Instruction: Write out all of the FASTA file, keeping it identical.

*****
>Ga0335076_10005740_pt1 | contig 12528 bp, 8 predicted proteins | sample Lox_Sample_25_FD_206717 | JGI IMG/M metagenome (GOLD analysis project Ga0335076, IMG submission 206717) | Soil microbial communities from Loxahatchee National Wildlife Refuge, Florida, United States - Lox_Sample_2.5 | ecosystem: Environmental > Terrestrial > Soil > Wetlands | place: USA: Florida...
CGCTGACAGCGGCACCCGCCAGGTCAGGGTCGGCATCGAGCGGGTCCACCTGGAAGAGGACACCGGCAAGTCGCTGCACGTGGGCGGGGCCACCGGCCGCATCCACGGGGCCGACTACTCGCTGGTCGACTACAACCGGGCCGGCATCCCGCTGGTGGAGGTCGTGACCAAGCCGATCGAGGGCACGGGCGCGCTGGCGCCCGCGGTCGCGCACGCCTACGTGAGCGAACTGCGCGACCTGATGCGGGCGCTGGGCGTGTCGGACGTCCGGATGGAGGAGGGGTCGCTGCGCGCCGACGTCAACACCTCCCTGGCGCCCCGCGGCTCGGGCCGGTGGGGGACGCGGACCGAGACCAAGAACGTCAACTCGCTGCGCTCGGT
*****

>Ga0335076_10005740_pt1 | contig 12528 bp, 8 predicted proteins | sample Lox_Sample_25_FD_206717 | JGI IMG/M metagenome (GOLD analysis project Ga0335076, IMG submission 206717) | Soil microbial communities from Loxahatchee National Wildlife Refuge, Florida, United States - Lox_Sample_2.5 | ecosystem: Environmental > Terrestrial > Soil > Wetlands | place: USA: Florida...
CGCTGACAGCGGCACCCGCCAGGTCAGGGTCGGCATCGAGCGGGTCCACCTGGAAGAGGACACCGGCAAGTCGCTGCACGTGGGCGGGGCCACCGGCCGCATCCACGGGGCCGACTACTCGCTGGTCGACTACAACCGGGCCGGCATCCCGCTGGTGGAGGTCGTGACCAAGCCGATCGAGGGCACGGGCGCGCTGGCGCCCGCGGTCGCGCACGCCTACGTGAGCGAACTGCGCGACCTGATGCGGGCGCTGGGCGTGTCGGACGTCCGGATGGAGGAGGGGTCGCTGCGCGCCGACGTCAACACCTCCCTGGCGCCCCGCGGCTCGGGCCGGTGGGGGACGCGGACCGAGACCAAGAACGTCAACTCGCTGCGCTCGGT